Unemployment increased to 26% in 1976, real wages and aggregated domestic demand dropped and income equality deteriorated (see Riveros 1995, Pop-Eleches 2008, Corbo-Fischer 1994). Gregore Pop-Eleches suggests that the consequent application of neoliberal economics was therefore easier due to the highly centralized military regime power, the suppression of leftist parties and labor unions and the selective cooptation of business interests (ibid:252). The transition also went much further than William J. Barber described it by “visible hands [which] needed to be replaced by invisible ones” (Barber 1995:4). Rather it can be stated:
„What Pinochet and the Chicago Boys intended to do was to change the way Chileans thought about the world, their very mentality. They wanted the market approach, the belief in individual action rather than state responsibility, to permeate all of society. This was the real revolution.” (Oppenheimer 1994:148)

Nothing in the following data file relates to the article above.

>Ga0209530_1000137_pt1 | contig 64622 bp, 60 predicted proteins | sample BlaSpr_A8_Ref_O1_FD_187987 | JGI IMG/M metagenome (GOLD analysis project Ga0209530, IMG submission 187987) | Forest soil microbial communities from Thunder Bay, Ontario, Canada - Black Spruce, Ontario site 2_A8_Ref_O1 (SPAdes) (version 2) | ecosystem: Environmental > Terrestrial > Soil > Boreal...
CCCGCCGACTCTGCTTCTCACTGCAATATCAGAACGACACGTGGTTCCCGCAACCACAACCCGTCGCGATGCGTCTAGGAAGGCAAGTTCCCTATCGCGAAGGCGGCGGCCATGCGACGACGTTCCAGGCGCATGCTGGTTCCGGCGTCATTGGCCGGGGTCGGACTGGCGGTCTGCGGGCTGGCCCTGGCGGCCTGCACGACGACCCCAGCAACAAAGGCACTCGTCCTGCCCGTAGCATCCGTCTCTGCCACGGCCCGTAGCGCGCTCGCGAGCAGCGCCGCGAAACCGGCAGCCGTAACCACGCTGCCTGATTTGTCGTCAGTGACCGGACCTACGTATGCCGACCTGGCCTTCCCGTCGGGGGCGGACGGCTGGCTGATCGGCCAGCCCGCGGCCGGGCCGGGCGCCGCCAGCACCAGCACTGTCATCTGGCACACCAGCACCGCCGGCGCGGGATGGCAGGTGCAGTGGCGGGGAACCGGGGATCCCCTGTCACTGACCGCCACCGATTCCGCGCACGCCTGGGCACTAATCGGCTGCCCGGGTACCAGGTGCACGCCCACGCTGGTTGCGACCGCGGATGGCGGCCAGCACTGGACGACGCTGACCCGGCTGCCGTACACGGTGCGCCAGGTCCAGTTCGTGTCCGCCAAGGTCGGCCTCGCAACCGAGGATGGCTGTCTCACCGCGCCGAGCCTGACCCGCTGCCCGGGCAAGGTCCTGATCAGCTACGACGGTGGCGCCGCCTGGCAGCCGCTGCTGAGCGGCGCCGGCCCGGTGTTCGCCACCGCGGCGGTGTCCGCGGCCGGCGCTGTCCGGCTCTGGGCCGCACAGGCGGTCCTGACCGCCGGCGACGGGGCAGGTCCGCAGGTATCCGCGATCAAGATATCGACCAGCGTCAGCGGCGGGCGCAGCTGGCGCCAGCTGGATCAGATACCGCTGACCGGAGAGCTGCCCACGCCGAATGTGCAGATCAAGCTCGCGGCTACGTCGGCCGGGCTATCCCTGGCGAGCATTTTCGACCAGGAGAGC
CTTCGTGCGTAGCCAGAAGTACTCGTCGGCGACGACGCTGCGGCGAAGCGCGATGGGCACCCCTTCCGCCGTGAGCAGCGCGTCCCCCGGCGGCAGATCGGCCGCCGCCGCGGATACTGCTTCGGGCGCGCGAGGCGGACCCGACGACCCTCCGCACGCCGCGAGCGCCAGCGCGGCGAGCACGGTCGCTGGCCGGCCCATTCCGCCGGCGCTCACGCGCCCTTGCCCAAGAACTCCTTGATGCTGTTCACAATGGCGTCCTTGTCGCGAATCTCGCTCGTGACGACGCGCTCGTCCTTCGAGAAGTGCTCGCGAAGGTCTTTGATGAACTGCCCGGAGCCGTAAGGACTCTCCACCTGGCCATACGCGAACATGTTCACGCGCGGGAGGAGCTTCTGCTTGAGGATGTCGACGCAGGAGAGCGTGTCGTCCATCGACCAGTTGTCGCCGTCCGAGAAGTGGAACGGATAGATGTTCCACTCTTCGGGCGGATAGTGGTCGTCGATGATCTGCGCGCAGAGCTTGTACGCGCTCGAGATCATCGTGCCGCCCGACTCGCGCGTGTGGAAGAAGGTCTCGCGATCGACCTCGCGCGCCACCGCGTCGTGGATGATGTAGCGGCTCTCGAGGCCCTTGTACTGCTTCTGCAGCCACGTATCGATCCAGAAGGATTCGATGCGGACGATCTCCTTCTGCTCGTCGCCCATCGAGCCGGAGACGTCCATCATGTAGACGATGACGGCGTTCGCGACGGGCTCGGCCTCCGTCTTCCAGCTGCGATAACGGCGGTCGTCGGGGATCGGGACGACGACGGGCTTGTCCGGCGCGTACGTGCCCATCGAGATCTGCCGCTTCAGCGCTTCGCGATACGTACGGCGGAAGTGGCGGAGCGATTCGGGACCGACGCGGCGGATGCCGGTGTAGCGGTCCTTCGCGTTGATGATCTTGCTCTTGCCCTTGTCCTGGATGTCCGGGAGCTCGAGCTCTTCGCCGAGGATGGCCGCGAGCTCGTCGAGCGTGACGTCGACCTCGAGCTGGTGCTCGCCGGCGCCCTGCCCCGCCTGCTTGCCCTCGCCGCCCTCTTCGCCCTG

From 1982 to 1984, Chile was affected more than its neighbors by the repercussions of the financial crisis due to its uncontrolled and widely liberated financial sector. Open capital flows under the fixed exchange rate had led to large capital inflows, but thus worsened external indebtness. The binding index of wages, which had been introduced in 1979 to decrease inflation, now caused increasing production costs for exporters. The collapse of the copper price and investment politics of corporate conglomerates (see Rozas and Marín 1989) eventually led the Chilean economy into a deep recession and the Pinochet government into its most severe crisis of its tenure. Despite its status as a IFI “darling”, it also found itself challenged to pursue its external debt obligations and while promoting economic recovery (Pop-Eleches 2008:253).